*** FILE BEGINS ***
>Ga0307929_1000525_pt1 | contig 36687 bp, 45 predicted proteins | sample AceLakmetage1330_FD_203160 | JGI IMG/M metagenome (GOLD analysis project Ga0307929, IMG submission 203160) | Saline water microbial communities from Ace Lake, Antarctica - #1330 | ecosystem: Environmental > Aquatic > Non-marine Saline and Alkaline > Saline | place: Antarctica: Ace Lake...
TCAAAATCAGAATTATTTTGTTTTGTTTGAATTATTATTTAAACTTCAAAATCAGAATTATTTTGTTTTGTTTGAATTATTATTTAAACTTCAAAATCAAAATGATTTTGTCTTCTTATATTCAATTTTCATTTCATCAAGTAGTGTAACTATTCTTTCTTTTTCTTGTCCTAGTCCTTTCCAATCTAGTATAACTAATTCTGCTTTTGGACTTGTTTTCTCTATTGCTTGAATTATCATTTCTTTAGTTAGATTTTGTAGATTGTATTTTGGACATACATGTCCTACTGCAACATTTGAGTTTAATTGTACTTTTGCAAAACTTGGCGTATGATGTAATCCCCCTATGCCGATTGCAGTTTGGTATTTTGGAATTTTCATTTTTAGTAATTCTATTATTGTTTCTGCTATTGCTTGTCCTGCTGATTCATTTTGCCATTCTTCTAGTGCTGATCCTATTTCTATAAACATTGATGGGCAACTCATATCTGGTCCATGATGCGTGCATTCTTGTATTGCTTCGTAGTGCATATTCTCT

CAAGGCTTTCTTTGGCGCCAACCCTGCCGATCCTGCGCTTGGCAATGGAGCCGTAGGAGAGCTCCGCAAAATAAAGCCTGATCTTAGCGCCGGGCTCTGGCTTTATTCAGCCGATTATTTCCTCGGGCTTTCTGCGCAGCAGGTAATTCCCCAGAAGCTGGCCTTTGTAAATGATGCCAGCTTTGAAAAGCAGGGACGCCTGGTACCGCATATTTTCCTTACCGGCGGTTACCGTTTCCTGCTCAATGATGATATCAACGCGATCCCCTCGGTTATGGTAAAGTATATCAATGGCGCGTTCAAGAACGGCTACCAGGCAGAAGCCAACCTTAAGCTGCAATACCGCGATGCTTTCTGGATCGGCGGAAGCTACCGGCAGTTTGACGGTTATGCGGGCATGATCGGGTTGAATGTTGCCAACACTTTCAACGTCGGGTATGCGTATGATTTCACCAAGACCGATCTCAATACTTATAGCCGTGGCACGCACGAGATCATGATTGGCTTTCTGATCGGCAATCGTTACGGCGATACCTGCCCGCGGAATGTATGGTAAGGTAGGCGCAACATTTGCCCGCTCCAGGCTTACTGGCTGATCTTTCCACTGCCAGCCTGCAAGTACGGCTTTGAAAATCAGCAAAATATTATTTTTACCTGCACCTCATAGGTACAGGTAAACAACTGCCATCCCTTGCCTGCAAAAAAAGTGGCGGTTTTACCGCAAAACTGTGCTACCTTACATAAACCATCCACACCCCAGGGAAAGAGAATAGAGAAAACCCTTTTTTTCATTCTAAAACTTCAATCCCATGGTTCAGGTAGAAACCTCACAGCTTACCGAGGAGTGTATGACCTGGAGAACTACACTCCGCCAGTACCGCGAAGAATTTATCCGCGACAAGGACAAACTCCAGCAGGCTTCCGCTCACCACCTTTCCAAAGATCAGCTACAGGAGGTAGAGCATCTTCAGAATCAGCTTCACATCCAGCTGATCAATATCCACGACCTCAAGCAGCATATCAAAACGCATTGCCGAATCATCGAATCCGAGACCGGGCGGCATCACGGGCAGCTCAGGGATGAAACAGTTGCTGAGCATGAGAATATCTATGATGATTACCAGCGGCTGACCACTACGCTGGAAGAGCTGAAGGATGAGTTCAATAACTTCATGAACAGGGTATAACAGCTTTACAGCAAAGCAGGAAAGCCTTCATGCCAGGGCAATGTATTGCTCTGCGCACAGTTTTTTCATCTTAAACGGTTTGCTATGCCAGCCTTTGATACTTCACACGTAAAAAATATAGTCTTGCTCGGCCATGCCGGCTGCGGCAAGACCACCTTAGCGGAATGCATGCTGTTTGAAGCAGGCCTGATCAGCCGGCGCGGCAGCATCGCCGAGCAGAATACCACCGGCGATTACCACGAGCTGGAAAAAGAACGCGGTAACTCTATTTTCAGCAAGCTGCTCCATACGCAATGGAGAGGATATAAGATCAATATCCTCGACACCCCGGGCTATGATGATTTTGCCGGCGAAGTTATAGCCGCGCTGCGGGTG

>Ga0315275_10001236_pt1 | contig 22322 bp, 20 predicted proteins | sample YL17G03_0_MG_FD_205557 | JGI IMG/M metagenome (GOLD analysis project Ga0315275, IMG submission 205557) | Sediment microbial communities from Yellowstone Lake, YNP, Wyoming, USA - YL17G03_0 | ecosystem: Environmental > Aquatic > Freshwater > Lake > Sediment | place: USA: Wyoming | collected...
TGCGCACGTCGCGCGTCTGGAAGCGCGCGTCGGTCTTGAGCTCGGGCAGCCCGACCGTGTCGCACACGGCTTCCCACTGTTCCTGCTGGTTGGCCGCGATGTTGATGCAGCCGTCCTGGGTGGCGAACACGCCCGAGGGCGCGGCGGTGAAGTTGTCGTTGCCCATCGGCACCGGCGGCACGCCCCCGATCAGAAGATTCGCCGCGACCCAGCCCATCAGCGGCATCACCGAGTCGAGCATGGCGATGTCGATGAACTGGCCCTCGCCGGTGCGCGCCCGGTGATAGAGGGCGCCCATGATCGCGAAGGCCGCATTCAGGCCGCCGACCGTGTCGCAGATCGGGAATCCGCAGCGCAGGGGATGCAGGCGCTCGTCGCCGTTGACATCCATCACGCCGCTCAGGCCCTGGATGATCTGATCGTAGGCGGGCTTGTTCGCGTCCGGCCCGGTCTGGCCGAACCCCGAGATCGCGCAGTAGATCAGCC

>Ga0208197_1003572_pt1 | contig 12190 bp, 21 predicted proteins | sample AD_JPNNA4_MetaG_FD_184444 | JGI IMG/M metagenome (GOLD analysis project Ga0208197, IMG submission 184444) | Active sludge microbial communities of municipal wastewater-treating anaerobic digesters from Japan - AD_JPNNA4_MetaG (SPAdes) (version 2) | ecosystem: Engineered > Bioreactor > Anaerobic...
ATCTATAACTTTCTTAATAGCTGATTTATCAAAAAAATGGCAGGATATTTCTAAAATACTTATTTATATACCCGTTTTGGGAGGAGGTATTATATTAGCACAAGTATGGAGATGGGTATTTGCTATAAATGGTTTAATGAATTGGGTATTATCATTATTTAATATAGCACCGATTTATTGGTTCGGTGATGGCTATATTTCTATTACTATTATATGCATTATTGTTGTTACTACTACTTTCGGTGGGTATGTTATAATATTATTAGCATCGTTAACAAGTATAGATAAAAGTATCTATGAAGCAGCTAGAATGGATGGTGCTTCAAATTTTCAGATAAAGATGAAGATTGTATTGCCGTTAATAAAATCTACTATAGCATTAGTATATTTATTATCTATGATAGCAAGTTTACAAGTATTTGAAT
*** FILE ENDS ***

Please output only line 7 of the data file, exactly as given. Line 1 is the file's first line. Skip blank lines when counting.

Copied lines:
ATCTATAACTTTCTTAATAGCTGATTTATCAAAAAAATGGCAGGATATTTCTAAAATACTTATTTATATACCCGTTTTGGGAGGAGGTATTATATTAGCACAAGTATGGAGATGGGTATTTGCTATAAATGGTTTAATGAATTGGGTATTATCATTATTTAATATAGCACCGATTTATTGGTTCGGTGATGGCTATATTTCTATTACTATTATATGCATTATTGTTGTTACTACTACTTTCGGTGGGTATGTTATAATATTATTAGCATCGTTAACAAGTATAGATAAAAGTATCTATGAAGCAGCTAGAATGGATGGTGCTTCAAATTTTCAGATAAAGATGAAGATTGTATTGCCGTTAATAAAATCTACTATAGCATTAGTATATTTATTATCTATGATAGCAAGTTTACAAGTATTTGAAT